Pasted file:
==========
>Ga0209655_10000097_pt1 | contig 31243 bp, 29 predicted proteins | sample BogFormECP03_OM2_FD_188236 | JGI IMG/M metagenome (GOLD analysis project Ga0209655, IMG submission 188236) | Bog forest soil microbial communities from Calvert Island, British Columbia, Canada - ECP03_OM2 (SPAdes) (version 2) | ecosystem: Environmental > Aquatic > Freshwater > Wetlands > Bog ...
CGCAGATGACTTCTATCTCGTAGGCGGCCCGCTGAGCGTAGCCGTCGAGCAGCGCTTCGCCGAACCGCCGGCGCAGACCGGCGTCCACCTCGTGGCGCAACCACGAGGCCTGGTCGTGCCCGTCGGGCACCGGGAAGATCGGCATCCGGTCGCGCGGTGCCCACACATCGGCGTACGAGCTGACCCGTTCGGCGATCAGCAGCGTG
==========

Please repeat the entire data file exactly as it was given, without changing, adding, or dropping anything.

>Ga0209655_10000097_pt1 | contig 31243 bp, 29 predicted proteins | sample BogFormECP03_OM2_FD_188236 | JGI IMG/M metagenome (GOLD analysis project Ga0209655, IMG submission 188236) | Bog forest soil microbial communities from Calvert Island, British Columbia, Canada - ECP03_OM2 (SPAdes) (version 2) | ecosystem: Environmental > Aquatic > Freshwater > Wetlands > Bog ...
CGCAGATGACTTCTATCTCGTAGGCGGCCCGCTGAGCGTAGCCGTCGAGCAGCGCTTCGCCGAACCGCCGGCGCAGACCGGCGTCCACCTCGTGGCGCAACCACGAGGCCTGGTCGTGCCCGTCGGGCACCGGGAAGATCGGCATCCGGTCGCGCGGTGCCCACACATCGGCGTACGAGCTGACCCGTTCGGCGATCAGCAGCGTG